Thursday, July 20, 2006

The proper appreciation of sparrows.

Today, July 20th …

The New York Times ran an article on this day about the proper appreciation of sparrows:

English Sparrows are being properly appreciated. Hundreds of them are now caught by enterprising people for sale to certain restaurants where reed birds are in demand. A German woman on Third Avenue has three traps set every day, and she catches probably seventy five a week. They are cooked and served to her boarders the same as reed birds and are declared quite as great a delicacy. This German woman bastes them, leaving the little wooden skewer in the bird when served. They are cooked with a bit of bacon. She tempts them with oats, and after the catch they are fed a while with boiled oaten meal. She sprinkles oaten meal in the back yard also, and thereby fattens the free birds. … So soon as it becomes known that the Sparrow is a table bird their number will rapidly grow less.
People don't like to experiment, but when it is discovered that the Sparrow has been declared good by those upon whom they have been tried, no boarding house meal will be deemed in good form unless a dish of fat Sparrows adorns it. Sparrow pie is a delicacy fit to set before a king.

Sparrow pie has a reputation for making the eater sharp-witted, so perhaps the writer of this tongue-in-cheek article had partaken of it himself. In reality, sparrows have always been the survival choice in times of hardship and war, or the alternative bird when you have no reed-birds, or larks, or pigeons, as these historic recipes show:

Tourte of young pigeons.
Make a fine past, and let it reste, then take your young pigeons, cleanse them, and whiten them. If they are too big, cut them, and take gaudiveaux, sparagus, mushrums, bottomes of hartichocks, beef marrow, yolks of eggs, cardes, pallats of beef, troufles, verjuice of grapes, or goose-berries, garnish your tourte with whatever you have, not forgetting the seasoning, then serve. (The French Cook, 1653)


There is no mention of substitutes at this point, but suddenly, after a recipe for Tourte of Beatilles, the same author adds:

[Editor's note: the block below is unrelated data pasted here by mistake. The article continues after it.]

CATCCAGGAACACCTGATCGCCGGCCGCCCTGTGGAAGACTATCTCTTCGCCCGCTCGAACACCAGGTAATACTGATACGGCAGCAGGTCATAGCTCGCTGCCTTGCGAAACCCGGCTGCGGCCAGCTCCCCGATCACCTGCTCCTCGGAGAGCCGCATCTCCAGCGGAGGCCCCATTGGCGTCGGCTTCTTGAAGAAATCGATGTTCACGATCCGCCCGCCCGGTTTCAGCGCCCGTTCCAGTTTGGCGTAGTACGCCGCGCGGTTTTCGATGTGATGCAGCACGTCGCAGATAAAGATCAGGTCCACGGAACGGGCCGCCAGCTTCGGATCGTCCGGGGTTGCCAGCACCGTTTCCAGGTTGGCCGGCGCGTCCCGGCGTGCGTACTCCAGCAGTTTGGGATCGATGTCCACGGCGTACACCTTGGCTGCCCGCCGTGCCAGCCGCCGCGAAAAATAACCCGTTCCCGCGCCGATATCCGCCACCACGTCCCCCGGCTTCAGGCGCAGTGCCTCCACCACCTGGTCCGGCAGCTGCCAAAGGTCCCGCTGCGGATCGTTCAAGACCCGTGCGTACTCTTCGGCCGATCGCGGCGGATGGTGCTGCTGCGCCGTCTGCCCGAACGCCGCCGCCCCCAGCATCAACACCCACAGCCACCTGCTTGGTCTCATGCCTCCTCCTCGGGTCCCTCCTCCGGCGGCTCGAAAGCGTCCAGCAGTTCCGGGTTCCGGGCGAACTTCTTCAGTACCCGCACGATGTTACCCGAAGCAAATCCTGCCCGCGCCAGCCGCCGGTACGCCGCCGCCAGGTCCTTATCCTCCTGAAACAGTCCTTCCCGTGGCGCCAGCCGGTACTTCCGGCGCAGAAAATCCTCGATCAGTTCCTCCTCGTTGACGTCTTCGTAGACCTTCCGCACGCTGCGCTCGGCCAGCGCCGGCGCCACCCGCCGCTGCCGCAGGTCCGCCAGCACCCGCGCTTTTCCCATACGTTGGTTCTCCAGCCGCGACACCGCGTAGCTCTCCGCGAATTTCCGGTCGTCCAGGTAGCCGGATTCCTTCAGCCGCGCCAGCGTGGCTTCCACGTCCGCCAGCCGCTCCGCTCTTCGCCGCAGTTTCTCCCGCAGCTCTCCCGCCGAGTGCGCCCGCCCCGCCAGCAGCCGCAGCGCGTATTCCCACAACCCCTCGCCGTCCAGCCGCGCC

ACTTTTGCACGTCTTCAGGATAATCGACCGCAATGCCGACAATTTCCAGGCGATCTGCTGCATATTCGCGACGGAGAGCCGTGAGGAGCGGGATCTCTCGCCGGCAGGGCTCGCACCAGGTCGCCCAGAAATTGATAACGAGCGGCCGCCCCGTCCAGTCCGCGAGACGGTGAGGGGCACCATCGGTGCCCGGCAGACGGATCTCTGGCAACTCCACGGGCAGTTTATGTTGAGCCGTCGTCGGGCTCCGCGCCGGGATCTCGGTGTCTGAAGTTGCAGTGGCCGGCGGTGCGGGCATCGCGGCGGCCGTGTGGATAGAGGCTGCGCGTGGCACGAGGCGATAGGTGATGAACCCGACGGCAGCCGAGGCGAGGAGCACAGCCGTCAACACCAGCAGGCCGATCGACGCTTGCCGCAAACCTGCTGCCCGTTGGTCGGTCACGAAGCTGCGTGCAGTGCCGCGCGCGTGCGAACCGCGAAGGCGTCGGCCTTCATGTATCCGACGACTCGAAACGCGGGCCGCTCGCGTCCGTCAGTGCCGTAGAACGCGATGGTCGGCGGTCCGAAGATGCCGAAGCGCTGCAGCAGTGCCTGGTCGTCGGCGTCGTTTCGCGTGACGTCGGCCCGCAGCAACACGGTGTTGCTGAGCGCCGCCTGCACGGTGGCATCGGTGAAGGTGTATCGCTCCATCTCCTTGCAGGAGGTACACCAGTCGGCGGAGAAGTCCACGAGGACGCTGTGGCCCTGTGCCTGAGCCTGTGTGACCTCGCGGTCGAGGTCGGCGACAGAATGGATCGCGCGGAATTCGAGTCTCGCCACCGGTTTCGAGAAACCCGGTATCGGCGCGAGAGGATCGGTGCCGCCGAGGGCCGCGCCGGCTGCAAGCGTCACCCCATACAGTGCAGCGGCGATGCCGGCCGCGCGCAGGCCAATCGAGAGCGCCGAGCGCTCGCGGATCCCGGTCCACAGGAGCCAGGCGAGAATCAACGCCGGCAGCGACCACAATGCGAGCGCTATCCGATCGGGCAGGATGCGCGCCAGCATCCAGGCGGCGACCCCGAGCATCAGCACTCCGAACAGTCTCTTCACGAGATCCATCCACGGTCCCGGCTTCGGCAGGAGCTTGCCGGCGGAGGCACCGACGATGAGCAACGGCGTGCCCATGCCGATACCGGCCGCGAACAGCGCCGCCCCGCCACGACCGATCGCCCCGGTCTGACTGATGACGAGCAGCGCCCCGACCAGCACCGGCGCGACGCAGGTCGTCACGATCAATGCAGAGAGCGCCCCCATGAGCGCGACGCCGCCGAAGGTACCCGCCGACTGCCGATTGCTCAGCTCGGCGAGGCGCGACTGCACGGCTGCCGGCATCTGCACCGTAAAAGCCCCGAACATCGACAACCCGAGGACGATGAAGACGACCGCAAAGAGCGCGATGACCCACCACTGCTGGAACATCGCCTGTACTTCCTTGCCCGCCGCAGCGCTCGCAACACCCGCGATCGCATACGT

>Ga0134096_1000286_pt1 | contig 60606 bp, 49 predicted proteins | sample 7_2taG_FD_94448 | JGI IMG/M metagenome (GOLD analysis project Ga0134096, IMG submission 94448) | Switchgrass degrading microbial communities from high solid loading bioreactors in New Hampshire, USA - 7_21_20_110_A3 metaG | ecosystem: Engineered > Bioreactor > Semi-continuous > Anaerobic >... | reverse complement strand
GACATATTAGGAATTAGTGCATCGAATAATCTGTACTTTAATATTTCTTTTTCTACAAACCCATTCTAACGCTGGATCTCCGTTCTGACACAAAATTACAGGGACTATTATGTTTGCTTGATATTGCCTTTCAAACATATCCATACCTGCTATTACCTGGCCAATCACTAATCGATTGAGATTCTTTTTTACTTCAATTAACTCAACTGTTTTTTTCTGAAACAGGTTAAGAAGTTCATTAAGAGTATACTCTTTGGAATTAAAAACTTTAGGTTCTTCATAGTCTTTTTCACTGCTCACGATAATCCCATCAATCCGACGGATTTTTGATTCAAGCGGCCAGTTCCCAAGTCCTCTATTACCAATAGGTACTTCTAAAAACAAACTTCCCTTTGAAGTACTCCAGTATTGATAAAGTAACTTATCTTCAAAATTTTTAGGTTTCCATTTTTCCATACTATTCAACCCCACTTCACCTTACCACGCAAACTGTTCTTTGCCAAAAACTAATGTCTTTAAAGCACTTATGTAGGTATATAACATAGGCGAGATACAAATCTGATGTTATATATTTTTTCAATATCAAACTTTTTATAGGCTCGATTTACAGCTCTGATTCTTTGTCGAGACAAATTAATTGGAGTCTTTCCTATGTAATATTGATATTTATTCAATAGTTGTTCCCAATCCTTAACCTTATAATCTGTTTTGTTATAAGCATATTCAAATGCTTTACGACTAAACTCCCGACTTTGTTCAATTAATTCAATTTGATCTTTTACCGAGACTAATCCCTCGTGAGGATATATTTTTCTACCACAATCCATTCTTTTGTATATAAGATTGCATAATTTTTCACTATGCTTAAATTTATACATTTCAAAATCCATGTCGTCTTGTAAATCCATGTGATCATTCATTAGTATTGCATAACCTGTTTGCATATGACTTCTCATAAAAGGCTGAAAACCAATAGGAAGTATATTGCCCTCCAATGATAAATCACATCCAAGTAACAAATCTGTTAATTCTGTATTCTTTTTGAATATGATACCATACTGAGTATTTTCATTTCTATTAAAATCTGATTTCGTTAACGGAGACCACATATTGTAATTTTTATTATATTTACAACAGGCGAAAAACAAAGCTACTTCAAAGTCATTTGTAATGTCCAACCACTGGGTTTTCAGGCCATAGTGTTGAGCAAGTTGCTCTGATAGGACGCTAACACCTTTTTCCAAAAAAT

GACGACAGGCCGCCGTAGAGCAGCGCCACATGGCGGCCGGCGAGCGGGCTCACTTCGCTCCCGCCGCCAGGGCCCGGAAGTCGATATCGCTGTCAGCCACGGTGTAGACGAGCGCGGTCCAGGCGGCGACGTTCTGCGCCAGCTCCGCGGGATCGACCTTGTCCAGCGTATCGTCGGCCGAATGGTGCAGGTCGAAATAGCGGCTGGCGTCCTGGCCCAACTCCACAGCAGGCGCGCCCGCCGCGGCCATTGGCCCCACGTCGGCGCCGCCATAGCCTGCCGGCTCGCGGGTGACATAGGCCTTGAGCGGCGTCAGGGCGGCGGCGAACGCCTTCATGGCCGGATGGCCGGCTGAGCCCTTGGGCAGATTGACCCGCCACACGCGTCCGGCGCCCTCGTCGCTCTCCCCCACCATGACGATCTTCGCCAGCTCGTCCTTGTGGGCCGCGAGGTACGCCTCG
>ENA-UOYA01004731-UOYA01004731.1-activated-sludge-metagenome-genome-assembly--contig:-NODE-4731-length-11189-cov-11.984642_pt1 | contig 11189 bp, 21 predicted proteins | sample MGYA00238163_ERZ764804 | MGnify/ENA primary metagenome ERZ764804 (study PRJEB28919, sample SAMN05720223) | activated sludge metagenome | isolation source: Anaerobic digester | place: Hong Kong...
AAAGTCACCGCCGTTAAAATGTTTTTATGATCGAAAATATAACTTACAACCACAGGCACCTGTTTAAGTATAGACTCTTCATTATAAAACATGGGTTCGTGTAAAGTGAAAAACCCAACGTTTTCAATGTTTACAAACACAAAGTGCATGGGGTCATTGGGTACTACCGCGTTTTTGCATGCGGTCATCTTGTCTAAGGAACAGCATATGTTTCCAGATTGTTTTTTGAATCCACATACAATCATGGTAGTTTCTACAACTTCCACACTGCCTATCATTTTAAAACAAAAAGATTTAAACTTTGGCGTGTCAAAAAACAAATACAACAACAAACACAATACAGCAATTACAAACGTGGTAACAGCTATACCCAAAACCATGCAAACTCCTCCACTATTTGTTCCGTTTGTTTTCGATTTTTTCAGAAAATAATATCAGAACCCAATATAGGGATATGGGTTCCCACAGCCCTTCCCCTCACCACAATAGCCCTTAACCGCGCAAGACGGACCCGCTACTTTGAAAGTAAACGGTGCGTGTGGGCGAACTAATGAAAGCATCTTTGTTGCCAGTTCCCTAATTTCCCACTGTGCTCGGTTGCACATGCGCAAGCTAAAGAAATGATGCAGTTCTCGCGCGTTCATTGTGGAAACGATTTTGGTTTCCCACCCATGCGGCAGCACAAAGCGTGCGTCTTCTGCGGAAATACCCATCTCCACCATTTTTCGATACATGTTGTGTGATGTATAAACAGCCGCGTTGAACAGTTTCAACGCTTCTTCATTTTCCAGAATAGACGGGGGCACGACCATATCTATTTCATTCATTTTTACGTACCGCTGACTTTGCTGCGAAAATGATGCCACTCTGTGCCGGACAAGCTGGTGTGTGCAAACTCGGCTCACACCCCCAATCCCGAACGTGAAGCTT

The tourte of sparrows is served like that of young pigeons with a white sauce.

Lark, or Sparrow Pye.
You must have five dozen at least; lay betwixt every one a Bit of Bacon as you do when you roast them, and a Leaf of Sage and a little Force-meat at the Bottom of your Crust; put on some Butter a top and lid it; when bak’d for one Hour, which will be sufficient, make a little thicken’d Gravy, put in the Juice of a Lemon; season with Pepper and Salt, so serve it hot and quick. (Charles Carter’s “City and Country Cook … “ 1736)

Tomorrow: Feasting with Hemingway.

Quotation for the Day …

I went to a restaurant that serves "breakfast at anytime". So I ordered French Toast during the Renaissance. Steven Wright.

9 comments:

Sally said...

Sparrows?! Can you imagine having to pluck 5 doz. sparrows?! Sheesh.

The Old Foodie said...

Naturally, Sally, ones servants would do that job :-).

Sally said...

yes, and *I* would probably be that servant!

Beyond Bizzare said...

I can't imagine eating little bits of meat off the tiny frames of a sparrow. Seems to me the effort would outweigh the the consumption.
Thanks, but no thanks, let the little cridders live their lives
on the wing as intended.

halfadime7 said...

I've recently heard of an old Russian dish that puts a sparrow inside a potato prior to cooking (baked, I think). Would you happen to have a recipe for this?

Also, the sparrows aren't "plucked", but skinned.

The Old Foodie said...

Hello halfadime7. I dont know the russian idea, but it sounds interesting. There is this, which is a similar concept.

Larks in Shells.
Boil twelve Hen or Duck Eggs soft; take out all the Inside, making a handsome Round at the Top; then fill half the Shells with passed Crumbs, and roast your Larks; put one in every Shell, and fill your Plate with passed Crumbs brown; so serve as Eggs in Shells.

From: The lady's companion: or, an infallible guide to the fair sex. Containing, rules, directions, and observations, for their conduct and behaviour ... The second edition. London, 1740

Anonymous said...

In Portugal it happens that sparrows are very apreciated for centuries, and mostly by poor people, who can benefit from the abundance of these gratuit winged food.

The Old Foodie said...

Hello 'Anonymous' - have you ever eaten sparrows? I can appreciate that they would be useful food for poor people, but it must be an awful lot of work for a small amount of meat!

Kurt said...

They eat sparrow in Spain as well, or did back in the late 60's when I lived there. I've seen people trap them in empty urban lots in Madrid. Once I saw a plate of them piled in a pyramid in the window of a restaurant, looking all the world like toy thanksgiving turkeys.